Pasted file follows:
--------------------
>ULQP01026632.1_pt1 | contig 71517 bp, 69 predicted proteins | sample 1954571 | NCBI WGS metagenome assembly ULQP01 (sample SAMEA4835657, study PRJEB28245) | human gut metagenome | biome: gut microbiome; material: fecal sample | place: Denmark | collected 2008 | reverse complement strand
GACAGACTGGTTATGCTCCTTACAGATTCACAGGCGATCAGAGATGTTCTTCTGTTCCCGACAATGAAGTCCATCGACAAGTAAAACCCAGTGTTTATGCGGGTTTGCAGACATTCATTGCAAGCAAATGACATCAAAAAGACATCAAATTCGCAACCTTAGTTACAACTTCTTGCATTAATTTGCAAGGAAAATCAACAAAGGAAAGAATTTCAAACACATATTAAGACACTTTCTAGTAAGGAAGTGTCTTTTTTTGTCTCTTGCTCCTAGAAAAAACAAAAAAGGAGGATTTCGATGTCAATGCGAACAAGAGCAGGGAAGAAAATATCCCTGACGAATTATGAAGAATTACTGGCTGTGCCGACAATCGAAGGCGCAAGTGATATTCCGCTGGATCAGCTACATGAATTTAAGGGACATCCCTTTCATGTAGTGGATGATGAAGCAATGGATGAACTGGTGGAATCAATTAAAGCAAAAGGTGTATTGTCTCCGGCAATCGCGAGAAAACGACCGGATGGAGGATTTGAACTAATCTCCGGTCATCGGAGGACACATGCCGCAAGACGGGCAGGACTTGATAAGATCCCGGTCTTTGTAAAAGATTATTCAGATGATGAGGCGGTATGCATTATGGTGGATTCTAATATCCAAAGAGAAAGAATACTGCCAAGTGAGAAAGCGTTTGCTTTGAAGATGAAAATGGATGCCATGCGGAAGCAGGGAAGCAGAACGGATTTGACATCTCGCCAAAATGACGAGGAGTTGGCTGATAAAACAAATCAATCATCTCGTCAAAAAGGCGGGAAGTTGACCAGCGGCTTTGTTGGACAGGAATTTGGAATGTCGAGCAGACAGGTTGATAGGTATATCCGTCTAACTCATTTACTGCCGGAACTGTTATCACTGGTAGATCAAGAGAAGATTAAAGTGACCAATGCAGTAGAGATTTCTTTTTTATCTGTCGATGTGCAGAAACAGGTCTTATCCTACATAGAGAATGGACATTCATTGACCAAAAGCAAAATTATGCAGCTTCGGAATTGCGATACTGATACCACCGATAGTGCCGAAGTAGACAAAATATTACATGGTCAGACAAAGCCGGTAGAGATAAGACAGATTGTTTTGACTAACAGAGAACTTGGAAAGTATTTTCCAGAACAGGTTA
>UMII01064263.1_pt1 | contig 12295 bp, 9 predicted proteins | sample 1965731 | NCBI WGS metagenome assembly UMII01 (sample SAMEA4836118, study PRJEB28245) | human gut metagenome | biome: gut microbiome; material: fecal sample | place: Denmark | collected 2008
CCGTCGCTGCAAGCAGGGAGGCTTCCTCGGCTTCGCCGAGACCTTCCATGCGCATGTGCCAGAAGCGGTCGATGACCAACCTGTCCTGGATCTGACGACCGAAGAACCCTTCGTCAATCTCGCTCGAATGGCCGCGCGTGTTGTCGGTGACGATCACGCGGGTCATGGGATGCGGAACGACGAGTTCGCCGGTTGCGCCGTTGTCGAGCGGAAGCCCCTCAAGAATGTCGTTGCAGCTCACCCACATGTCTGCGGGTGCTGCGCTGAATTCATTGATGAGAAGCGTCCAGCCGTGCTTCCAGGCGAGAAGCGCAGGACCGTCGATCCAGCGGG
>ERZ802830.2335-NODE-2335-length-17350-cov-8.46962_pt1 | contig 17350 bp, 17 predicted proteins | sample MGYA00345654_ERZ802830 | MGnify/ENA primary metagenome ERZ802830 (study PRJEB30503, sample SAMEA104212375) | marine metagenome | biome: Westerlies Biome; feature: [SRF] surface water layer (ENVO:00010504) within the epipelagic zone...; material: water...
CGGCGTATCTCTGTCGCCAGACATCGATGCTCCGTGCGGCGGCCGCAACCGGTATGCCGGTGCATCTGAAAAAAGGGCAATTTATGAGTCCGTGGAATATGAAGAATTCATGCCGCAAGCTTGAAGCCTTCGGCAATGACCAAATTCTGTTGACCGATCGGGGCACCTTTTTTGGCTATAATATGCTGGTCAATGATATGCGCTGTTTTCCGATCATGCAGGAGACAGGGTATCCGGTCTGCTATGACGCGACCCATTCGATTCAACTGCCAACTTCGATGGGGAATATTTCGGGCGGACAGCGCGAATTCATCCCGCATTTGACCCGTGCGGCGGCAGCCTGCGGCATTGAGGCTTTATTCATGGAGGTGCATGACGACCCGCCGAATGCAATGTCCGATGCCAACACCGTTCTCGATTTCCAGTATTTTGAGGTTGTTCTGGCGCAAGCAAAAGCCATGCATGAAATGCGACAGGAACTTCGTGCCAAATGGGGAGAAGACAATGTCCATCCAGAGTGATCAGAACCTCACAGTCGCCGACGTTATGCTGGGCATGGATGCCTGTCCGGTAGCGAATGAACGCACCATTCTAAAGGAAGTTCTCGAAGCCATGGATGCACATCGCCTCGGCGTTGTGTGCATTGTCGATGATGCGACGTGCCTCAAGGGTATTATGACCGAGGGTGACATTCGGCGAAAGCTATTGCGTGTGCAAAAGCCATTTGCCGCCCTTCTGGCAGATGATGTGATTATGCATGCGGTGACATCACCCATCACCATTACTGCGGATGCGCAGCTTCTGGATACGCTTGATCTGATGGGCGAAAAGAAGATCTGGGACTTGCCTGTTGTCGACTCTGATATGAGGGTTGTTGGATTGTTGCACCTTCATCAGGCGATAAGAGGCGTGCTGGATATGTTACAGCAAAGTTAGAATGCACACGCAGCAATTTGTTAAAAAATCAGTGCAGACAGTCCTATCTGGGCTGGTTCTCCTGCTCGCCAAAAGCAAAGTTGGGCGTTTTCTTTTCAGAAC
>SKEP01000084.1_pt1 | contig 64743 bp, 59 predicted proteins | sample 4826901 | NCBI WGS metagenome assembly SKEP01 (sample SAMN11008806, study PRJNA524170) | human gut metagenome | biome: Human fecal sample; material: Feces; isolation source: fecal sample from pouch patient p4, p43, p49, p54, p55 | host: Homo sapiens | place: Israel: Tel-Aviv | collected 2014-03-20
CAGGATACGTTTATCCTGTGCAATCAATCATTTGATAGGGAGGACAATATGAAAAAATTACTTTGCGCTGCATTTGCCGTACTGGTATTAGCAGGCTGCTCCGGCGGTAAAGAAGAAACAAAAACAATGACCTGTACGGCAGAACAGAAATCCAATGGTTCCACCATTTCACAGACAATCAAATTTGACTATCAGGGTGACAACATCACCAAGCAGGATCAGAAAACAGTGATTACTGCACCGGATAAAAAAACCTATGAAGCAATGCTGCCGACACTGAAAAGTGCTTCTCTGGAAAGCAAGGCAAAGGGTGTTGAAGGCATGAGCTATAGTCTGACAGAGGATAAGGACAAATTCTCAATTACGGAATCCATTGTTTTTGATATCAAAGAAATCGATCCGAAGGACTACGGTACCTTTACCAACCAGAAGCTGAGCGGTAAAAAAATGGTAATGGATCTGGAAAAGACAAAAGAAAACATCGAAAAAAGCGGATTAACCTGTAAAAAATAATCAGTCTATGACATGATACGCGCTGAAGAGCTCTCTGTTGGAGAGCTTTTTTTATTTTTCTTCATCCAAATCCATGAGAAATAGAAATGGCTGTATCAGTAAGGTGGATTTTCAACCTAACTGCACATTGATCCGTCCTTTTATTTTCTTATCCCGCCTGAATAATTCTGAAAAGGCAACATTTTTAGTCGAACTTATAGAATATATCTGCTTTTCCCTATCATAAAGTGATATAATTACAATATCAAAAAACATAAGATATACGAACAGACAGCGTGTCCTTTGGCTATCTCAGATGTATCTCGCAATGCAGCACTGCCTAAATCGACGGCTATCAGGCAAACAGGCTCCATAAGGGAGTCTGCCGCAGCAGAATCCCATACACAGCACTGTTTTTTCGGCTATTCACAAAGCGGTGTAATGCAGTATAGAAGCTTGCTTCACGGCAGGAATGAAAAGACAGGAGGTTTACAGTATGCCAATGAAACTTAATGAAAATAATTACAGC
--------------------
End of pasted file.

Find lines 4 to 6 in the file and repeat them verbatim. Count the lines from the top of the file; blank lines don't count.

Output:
CCGTCGCTGCAAGCAGGGAGGCTTCCTCGGCTTCGCCGAGACCTTCCATGCGCATGTGCCAGAAGCGGTCGATGACCAACCTGTCCTGGATCTGACGACCGAAGAACCCTTCGTCAATCTCGCTCGAATGGCCGCGCGTGTTGTCGGTGACGATCACGCGGGTCATGGGATGCGGAACGACGAGTTCGCCGGTTGCGCCGTTGTCGAGCGGAAGCCCCTCAAGAATGTCGTTGCAGCTCACCCACATGTCTGCGGGTGCTGCGCTGAATTCATTGATGAGAAGCGTCCAGCCGTGCTTCCAGGCGAGAAGCGCAGGACCGTCGATCCAGCGGG
>ERZ802830.2335-NODE-2335-length-17350-cov-8.46962_pt1 | contig 17350 bp, 17 predicted proteins | sample MGYA00345654_ERZ802830 | MGnify/ENA primary metagenome ERZ802830 (study PRJEB30503, sample SAMEA104212375) | marine metagenome | biome: Westerlies Biome; feature: [SRF] surface water layer (ENVO:00010504) within the epipelagic zone...; material: water...
CGGCGTATCTCTGTCGCCAGACATCGATGCTCCGTGCGGCGGCCGCAACCGGTATGCCGGTGCATCTGAAAAAAGGGCAATTTATGAGTCCGTGGAATATGAAGAATTCATGCCGCAAGCTTGAAGCCTTCGGCAATGACCAAATTCTGTTGACCGATCGGGGCACCTTTTTTGGCTATAATATGCTGGTCAATGATATGCGCTGTTTTCCGATCATGCAGGAGACAGGGTATCCGGTCTGCTATGACGCGACCCATTCGATTCAACTGCCAACTTCGATGGGGAATATTTCGGGCGGACAGCGCGAATTCATCCCGCATTTGACCCGTGCGGCGGCAGCCTGCGGCATTGAGGCTTTATTCATGGAGGTGCATGACGACCCGCCGAATGCAATGTCCGATGCCAACACCGTTCTCGATTTCCAGTATTTTGAGGTTGTTCTGGCGCAAGCAAAAGCCATGCATGAAATGCGACAGGAACTTCGTGCCAAATGGGGAGAAGACAATGTCCATCCAGAGTGATCAGAACCTCACAGTCGCCGACGTTATGCTGGGCATGGATGCCTGTCCGGTAGCGAATGAACGCACCATTCTAAAGGAAGTTCTCGAAGCCATGGATGCACATCGCCTCGGCGTTGTGTGCATTGTCGATGATGCGACGTGCCTCAAGGGTATTATGACCGAGGGTGACATTCGGCGAAAGCTATTGCGTGTGCAAAAGCCATTTGCCGCCCTTCTGGCAGATGATGTGATTATGCATGCGGTGACATCACCCATCACCATTACTGCGGATGCGCAGCTTCTGGATACGCTTGATCTGATGGGCGAAAAGAAGATCTGGGACTTGCCTGTTGTCGACTCTGATATGAGGGTTGTTGGATTGTTGCACCTTCATCAGGCGATAAGAGGCGTGCTGGATATGTTACAGCAAAGTTAGAATGCACACGCAGCAATTTGTTAAAAAATCAGTGCAGACAGTCCTATCTGGGCTGGTTCTCCTGCTCGCCAAAAGCAAAGTTGGGCGTTTTCTTTTCAGAAC